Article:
There aren’t too many sure things...especially in 2016.
One sure thing, however, has been increasing in value over the last 20 years with far better consistency than any other asset class.
It’s been less volatile than stocks, gold, real estate, and even bonds.
Yet it has far surpassed them in value growth too.
Looking at the long-term historical trend and some new innovations, it’s valuation is set to rise even faster in the months and years ahead.
The Big Winner of 2016
The asset I’m referring to is you.
That’s right -- you.
I’m not talking in self-help terms. Invest in yourself and all that.
I’m talking about the value of you as a customer.
Tech companies are focused on almost exclusively on your value to them and how to increase it.
As you’ll see, they’ve done a great job so far. But the real growth (and profits for investors) is just starting to come.
Let me explain.
Today’s top tech companies have grown their user base as much as they can.
Facebook has 1.5 billion users. Google’s over 1 billion.
There just isn’t much growth left in getting more users.
For them to grow significantly from here, they have to focus on “monetizing” their users better.
Consider these examples of how increasingly valuable you have become and then look at how much growth potential is still to come.
We’ll start with Google. It’s entire business has been built on turning users into money.
It’s primary business is still search.
In exchange for providing free web searches, it shows you ads.
It sells ads based on cost-per-click (CPC).
If you click on an ad, Google gets paid.
As a result, they and the marketers buying those ads are driven to make sure they are both valuable and targeted.
Improving the effectiveness and targeting of the ads is where Google has been successfully growing its business over the years.
The aggregate price paid per click by advertisers was 40 cents back in 2006.
Over the next decade the aggregate click tripled to $1.20 by 2015.
The user base has grown over that time. But the real increase has come from making more money from it’s user base.
From an investor’s perspective, a quick comparison shows how important this is.
Google IPO’d for a split-adjusted $45 per share a decade ago. Today it’s more than than $700.
Yahoo, the former search and Internet giant, hasn’t been able to do nearly as well. And it’s why Yahoo was $20 a share 15 years ago and (after subtracting its $30 billion stake in Alibaba) is trading for $7 a share today.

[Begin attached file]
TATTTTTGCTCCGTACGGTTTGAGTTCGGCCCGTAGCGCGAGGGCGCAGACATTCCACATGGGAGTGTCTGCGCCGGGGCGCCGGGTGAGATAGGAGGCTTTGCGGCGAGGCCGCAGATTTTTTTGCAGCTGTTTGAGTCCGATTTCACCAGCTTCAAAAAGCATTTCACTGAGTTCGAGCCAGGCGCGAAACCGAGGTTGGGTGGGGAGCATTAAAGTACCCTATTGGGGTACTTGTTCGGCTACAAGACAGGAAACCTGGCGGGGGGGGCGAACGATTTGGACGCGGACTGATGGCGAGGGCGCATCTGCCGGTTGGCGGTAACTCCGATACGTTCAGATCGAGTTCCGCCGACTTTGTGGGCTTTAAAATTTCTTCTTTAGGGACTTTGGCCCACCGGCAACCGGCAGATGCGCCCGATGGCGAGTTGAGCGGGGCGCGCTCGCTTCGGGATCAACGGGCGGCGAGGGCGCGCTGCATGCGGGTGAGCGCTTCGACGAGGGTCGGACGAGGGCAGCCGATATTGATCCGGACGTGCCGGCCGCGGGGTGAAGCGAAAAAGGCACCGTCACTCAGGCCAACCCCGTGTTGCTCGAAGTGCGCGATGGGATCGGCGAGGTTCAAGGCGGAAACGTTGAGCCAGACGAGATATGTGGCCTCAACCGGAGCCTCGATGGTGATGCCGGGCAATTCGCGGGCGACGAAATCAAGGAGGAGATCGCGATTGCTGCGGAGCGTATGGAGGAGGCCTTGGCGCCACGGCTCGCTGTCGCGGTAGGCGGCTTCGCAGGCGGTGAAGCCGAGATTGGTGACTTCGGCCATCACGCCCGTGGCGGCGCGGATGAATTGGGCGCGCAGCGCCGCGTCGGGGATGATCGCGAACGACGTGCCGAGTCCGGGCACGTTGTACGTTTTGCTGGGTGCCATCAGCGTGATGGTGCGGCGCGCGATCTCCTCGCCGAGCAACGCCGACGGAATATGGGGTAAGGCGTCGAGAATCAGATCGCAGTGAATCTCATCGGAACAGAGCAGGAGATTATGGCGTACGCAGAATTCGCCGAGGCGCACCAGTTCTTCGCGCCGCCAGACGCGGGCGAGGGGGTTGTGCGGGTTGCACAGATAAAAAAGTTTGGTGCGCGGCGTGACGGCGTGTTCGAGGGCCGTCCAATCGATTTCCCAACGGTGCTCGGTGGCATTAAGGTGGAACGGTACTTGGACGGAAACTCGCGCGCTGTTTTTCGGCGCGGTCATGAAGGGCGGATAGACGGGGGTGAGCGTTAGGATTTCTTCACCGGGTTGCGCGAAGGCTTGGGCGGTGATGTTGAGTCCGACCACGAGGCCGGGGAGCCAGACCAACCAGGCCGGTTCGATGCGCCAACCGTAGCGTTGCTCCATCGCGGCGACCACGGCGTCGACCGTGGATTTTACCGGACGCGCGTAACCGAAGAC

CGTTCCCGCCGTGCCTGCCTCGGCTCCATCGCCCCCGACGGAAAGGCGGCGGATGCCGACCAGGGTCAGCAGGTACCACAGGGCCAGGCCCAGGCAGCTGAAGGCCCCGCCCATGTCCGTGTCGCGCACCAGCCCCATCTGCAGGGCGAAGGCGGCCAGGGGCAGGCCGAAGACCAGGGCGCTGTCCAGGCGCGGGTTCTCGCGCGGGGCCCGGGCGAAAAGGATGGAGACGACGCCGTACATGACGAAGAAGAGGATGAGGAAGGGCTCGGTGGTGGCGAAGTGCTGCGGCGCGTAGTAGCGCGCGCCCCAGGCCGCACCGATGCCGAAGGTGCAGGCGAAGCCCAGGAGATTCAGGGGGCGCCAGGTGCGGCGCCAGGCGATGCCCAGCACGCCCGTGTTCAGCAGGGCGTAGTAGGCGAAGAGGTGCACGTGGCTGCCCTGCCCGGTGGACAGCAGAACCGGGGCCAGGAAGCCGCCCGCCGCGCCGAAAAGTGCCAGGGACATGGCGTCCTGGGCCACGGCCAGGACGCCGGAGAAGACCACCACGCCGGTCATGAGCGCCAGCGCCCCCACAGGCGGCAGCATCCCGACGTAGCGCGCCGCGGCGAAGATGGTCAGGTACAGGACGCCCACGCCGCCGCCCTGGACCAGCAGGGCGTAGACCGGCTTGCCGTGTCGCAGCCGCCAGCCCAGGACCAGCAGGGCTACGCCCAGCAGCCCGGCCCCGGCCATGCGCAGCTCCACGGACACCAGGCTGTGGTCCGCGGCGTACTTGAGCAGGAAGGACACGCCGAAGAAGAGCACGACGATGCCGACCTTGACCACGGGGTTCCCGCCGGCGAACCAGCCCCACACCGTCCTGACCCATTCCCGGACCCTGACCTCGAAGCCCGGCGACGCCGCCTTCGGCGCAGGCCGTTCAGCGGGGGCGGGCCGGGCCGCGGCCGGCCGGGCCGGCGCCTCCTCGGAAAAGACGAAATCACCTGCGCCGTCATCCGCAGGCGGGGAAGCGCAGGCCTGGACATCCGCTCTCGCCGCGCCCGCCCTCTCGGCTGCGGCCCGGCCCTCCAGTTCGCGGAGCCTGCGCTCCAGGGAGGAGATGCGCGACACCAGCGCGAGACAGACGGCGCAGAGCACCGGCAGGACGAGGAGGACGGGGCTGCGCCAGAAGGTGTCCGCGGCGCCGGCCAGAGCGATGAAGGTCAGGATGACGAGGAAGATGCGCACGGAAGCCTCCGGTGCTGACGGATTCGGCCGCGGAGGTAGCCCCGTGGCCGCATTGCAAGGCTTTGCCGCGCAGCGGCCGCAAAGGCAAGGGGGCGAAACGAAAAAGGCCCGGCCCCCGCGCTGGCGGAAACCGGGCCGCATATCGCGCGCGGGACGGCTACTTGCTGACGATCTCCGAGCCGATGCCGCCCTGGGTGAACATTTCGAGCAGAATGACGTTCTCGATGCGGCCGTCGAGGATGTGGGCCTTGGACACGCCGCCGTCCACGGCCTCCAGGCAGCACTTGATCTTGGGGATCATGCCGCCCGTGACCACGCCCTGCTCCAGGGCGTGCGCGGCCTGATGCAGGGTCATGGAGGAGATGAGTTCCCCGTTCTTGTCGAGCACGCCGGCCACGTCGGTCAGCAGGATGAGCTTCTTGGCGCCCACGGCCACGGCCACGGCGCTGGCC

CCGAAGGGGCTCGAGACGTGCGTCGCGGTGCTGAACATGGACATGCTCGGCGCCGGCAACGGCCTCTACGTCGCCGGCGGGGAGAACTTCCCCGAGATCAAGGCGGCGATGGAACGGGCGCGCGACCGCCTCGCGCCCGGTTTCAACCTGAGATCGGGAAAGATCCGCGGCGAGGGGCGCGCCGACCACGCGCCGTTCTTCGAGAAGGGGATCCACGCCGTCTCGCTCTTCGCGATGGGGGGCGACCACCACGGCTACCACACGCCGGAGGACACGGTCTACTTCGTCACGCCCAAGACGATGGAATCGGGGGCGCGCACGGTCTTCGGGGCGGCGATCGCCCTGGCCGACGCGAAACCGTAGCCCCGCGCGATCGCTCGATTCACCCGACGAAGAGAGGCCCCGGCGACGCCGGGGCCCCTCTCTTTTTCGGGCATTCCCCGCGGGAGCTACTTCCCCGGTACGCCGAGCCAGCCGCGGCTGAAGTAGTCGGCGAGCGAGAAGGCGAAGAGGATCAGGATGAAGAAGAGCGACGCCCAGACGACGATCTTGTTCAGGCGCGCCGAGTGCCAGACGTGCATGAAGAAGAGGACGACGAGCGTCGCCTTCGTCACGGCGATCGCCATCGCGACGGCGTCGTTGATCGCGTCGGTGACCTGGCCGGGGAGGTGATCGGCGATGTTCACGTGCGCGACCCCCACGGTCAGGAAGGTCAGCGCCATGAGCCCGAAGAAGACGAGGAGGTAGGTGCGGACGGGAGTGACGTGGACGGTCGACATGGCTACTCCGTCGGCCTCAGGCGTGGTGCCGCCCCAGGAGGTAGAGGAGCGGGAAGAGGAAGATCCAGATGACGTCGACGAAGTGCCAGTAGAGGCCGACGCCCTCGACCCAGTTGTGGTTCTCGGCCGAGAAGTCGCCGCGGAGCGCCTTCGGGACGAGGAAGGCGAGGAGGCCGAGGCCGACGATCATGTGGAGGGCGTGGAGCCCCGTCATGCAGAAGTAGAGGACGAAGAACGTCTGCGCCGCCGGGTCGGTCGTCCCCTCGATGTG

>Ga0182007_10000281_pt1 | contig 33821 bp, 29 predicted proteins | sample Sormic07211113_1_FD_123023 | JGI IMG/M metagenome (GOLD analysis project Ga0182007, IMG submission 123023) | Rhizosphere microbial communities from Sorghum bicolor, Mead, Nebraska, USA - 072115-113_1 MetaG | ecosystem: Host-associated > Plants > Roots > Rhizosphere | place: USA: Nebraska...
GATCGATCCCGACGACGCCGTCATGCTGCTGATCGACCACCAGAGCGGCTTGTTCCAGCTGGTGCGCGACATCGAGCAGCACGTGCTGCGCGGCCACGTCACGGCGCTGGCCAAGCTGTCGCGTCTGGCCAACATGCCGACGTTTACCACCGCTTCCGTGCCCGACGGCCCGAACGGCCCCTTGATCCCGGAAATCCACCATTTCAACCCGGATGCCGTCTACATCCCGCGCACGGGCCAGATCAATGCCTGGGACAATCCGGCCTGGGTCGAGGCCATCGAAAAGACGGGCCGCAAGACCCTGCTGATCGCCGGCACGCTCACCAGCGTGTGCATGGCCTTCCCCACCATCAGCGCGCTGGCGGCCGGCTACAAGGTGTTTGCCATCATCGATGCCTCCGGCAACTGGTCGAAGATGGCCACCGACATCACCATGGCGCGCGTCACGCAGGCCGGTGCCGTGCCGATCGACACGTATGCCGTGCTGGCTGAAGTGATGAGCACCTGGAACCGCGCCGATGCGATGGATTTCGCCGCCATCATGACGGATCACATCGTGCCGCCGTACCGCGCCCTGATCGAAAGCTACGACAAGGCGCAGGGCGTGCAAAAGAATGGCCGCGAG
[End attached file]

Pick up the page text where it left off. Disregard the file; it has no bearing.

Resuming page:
That example right there is why top tech companies are focusing on you. Well, technically getting more ad revenue from you. But still you.
They know there’s so much room to increase this value.
Now, take Facebook.
It had 1.2 billion monthly average users in 2013. It generated $7.8 billion in revenue that year. It’s average revenue per user was $6.50.
Last year it averaged 1.55 billion monthly average users. It generated $17.9 billion in revenues. It’s average revenue per user $11.55.
That’s a big jump in revenue from $7.8 billion to $17.9 billion -- 129% total growth.
But here’s the thing. The user base only grew 29% over that period. The revenue value per user was where the real growth was at 77%.
Basically, three quarters of Facebook’s growth came from making more money per user.
Facebook isn’t alone here either.
LinkedIn is another example.
It’s user base has been flat over the past few years. It’s monthly average unique users was at 106 million in 2012 and it’s about 100 million last year.
However, the revenue it has been able to generate per user has exploded.
In 2012 it was less than $7. Last year it passed $28.
Pretty much all of LinkedIn’s growth came from making it’s users more valuable.
It’s a simple concept. But it’s also wildly important to the next stage of the tech industry’s growth and an indicator of where you should be putting some investment dollars.
Tech Trends 2016: More Evolution, Less Revolution
This uptrend in user value is one that’s been growing for years.
It’s growth will continue and could probably accelerate faster than most investors believe right now.
The use of Big Data, machine learning, and additional services will propel the annual revenue per user higher in the years ahead.
And there’s a lot of room to grow too.
Google is the early leader in making its users more valuable. Last year it generated an average of $59 of revenue from each of its 1.3 billion users. That will increase next year and the year after.
Facebook, LinkedIn, and many others are still at a fraction of that level.
They and many like them could catch up quickly to Google.
If you’re a user, you will benefit from your increased value as a customer in the years ahead.
If you’re an investor looking for sizeable and predictable growth, the companies which can increase the value of their user bases fastest will provide it.